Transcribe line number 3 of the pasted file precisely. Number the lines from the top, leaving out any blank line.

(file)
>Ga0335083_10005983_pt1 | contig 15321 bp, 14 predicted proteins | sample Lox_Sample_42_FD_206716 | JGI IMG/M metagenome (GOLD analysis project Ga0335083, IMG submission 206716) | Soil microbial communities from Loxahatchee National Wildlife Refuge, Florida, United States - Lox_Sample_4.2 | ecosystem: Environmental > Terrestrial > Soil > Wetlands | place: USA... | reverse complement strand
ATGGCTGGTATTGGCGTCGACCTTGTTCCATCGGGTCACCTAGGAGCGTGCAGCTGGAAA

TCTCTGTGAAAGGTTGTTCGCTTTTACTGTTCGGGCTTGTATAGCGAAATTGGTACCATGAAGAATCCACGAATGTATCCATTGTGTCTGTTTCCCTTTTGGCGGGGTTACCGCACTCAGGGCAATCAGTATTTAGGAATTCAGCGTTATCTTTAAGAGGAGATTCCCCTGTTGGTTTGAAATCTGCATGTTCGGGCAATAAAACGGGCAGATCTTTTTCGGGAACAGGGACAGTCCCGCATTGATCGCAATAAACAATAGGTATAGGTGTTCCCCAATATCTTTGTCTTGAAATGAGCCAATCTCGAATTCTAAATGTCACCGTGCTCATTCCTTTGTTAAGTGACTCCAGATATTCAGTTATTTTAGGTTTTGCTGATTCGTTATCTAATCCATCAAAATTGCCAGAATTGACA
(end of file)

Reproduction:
TCTCTGTGAAAGGTTGTTCGCTTTTACTGTTCGGGCTTGTATAGCGAAATTGGTACCATGAAGAATCCACGAATGTATCCATTGTGTCTGTTTCCCTTTTGGCGGGGTTACCGCACTCAGGGCAATCAGTATTTAGGAATTCAGCGTTATCTTTAAGAGGAGATTCCCCTGTTGGTTTGAAATCTGCATGTTCGGGCAATAAAACGGGCAGATCTTTTTCGGGAACAGGGACAGTCCCGCATTGATCGCAATAAACAATAGGTATAGGTGTTCCCCAATATCTTTGTCTTGAAATGAGCCAATCTCGAATTCTAAATGTCACCGTGCTCATTCCTTTGTTAAGTGACTCCAGATATTCAGTTATTTTAGGTTTTGCTGATTCGTTATCTAATCCATCAAAATTGCCAGAATTGACA